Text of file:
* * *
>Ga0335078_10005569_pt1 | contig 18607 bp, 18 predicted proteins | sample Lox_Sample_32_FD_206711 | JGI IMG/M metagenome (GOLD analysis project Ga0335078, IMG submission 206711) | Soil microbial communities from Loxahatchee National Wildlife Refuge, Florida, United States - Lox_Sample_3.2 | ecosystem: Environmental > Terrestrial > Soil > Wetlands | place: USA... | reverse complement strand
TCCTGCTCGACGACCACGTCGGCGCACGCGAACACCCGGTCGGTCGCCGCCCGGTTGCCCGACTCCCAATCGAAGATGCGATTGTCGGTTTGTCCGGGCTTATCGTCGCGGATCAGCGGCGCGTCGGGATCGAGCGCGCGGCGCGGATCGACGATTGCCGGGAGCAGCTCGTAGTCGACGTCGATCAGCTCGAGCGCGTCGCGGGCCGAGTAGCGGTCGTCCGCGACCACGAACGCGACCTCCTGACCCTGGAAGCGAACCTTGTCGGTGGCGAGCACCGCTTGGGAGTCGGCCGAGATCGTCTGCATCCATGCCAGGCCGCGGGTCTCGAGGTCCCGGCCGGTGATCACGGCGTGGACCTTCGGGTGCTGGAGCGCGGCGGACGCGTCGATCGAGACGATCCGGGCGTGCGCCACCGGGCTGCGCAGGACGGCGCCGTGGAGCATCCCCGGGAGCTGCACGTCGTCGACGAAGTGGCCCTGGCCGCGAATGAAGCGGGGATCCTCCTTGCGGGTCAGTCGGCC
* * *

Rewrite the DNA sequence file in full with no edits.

>Ga0335078_10005569_pt1 | contig 18607 bp, 18 predicted proteins | sample Lox_Sample_32_FD_206711 | JGI IMG/M metagenome (GOLD analysis project Ga0335078, IMG submission 206711) | Soil microbial communities from Loxahatchee National Wildlife Refuge, Florida, United States - Lox_Sample_3.2 | ecosystem: Environmental > Terrestrial > Soil > Wetlands | place: USA... | reverse complement strand
TCCTGCTCGACGACCACGTCGGCGCACGCGAACACCCGGTCGGTCGCCGCCCGGTTGCCCGACTCCCAATCGAAGATGCGATTGTCGGTTTGTCCGGGCTTATCGTCGCGGATCAGCGGCGCGTCGGGATCGAGCGCGCGGCGCGGATCGACGATTGCCGGGAGCAGCTCGTAGTCGACGTCGATCAGCTCGAGCGCGTCGCGGGCCGAGTAGCGGTCGTCCGCGACCACGAACGCGACCTCCTGACCCTGGAAGCGAACCTTGTCGGTGGCGAGCACCGCTTGGGAGTCGGCCGAGATCGTCTGCATCCATGCCAGGCCGCGGGTCTCGAGGTCCCGGCCGGTGATCACGGCGTGGACCTTCGGGTGCTGGAGCGCGGCGGACGCGTCGATCGAGACGATCCGGGCGTGCGCCACCGGGCTGCGCAGGACGGCGCCGTGGAGCATCCCCGGGAGCTGCACGTCGTCGACGAAGTGGCCCTGGCCGCGAATGAAGCGGGGATCCTCCTTGCGGGTCAGTCGGCC